Hemp is grown for two main reasons. First, its fibers are used to make anything from bracelets to clothing. Second, and far more profitable for those like Peterson, its oil is used for medicine. Confusion over a new state law could put Peterson and some farmers out of business.
In the sleepy downtown of Black River Falls, one store on Main Street is getting a lot of attention.
"It's my first time coming in here," said customer Tyler Ward.
Ward of Tennessee is eager to find out if hemp oil can heal.
"I've got high blood pressure on a side of my family," he said. "Hopefully it helps calm me down."
Owner Joel Peterson is a pioneer in the hemp industry. Well, in Wisconsin anyway. Opening day two weeks ago at Priceland Hemp brought huge crowds.
"We had probably 900 people that came through here between Friday and Saturday," he said.
Peterson said he has sold around $30,000 worth of product since. One of the hottest items is hemp oil called cannabidiol or CBD for short. Unlike marijuana, it doesn't produce a high.
"A lot of the people we work with have cancer," Peterson said.
Wisconsin lawmakers lifted a ban on hemp six months ago. For the first time in 75 years, Wisconsinites can grow, process and sell it if they pass a background check for drug convictions.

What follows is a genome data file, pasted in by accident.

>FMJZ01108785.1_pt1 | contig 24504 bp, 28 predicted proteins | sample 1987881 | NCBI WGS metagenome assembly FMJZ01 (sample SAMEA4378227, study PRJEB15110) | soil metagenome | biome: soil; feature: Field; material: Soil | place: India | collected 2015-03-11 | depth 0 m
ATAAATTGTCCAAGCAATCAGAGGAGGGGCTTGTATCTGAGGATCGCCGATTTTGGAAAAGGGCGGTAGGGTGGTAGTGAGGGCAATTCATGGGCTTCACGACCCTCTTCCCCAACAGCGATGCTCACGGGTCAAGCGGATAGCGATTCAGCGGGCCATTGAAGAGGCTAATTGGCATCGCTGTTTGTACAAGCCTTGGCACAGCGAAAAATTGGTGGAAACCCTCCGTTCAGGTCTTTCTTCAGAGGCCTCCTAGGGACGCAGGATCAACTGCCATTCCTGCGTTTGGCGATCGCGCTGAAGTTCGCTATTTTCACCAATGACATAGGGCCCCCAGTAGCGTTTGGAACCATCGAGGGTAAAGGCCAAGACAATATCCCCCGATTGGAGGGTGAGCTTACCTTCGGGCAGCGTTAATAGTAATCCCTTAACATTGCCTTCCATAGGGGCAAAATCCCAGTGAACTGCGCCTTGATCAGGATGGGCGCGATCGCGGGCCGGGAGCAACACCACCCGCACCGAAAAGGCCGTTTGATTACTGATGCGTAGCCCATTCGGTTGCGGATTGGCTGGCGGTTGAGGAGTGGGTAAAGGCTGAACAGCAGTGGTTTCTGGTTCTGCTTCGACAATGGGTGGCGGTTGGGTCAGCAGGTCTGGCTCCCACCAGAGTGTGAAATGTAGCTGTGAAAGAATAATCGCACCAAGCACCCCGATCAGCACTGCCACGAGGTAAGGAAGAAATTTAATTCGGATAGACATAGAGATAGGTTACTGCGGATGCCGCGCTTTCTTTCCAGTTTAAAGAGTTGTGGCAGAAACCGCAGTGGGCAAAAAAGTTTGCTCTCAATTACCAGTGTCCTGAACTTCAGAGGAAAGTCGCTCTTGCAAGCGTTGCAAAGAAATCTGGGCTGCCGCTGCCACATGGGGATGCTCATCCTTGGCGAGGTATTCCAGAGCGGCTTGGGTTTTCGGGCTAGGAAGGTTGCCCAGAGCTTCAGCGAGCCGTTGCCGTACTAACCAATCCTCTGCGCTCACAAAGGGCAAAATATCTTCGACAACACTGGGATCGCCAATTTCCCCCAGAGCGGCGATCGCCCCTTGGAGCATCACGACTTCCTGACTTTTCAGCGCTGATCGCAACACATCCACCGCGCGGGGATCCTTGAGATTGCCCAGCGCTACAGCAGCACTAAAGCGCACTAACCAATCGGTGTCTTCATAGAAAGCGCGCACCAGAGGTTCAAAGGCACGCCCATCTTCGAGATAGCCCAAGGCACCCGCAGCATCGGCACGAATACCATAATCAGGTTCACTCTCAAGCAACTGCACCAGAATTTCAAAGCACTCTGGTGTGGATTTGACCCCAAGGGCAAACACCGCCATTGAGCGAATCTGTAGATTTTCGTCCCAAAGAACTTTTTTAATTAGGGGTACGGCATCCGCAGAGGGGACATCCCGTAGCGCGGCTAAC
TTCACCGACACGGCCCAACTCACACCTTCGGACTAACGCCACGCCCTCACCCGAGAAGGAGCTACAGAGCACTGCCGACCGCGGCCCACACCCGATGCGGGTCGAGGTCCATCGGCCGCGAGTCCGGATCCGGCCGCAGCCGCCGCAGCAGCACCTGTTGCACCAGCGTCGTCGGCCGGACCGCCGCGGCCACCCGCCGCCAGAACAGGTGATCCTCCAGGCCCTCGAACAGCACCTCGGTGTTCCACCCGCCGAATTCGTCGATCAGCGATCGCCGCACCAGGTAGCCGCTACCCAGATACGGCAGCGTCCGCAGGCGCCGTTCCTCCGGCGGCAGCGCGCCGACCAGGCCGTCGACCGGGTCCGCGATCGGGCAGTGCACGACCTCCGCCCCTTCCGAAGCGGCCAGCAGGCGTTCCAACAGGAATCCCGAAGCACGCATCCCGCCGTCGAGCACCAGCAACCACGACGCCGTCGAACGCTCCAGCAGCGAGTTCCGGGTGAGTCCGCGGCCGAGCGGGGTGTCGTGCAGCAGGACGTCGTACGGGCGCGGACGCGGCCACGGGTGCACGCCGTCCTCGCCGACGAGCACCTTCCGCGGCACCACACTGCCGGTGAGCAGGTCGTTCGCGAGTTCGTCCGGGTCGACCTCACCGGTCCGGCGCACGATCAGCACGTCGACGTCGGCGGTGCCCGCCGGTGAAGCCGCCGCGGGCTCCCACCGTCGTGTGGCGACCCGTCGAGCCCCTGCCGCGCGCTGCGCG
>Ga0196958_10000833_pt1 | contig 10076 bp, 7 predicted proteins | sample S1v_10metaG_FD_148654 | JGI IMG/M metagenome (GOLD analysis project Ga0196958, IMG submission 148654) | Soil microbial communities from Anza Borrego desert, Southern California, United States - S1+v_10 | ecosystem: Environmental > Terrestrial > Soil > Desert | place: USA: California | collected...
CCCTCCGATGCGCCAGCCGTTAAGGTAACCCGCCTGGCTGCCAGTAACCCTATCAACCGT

"Were licensed to process it, import it, export it, sample it and sell it," said Peterson.
Peterson thought he was clear to open, but now the State Attorney General's office is threatening to take legal action against him.
"It's scary because myself and a lot of other people have several thousand dollars invested," Peterson said.
That fear made Peterson shut down for two days. Attorney General Brad Schimel sent a letter to both Priceland Hemp and law enforcement across the state. It read in part, "an individual may possess CBD only if he/she has a doctor's certification .... only a physician or pharmacy may sell CBD." Schimel also said CBD oil cannot be processed in the state.
"My first reaction was disbelief," said Rob Richard with the Wisconsin Farm Bureau Federation. "I was surprised they waited this long to do something like this.
More than 70 farmers have been approved to grow industrial hemp this year, but Richard argues Schimel's ruling renders the crop useless in Wisconsin.
"For those farmers who are growing hemp for the purpose of producing CBD oil, those farmers that are contracted with processors, they are out of luck," Richard said.
That includes Peterson who bought nearly $50,000 worth of hemp seed to become his own supplier.
"It's just amazing to me that a plant so natural like this would be prevented from people," Peterson said.
Schimel's office said farmers can grow hemp and take their crop out of state to have it processed for CBD oil. Although, it appears that would be breaking federal law. Crossing state lines with hemp would be considered a felony trafficking offense.
TODAY'S TMJ4 asked Schimel for an interview, but we were told he wasn't available.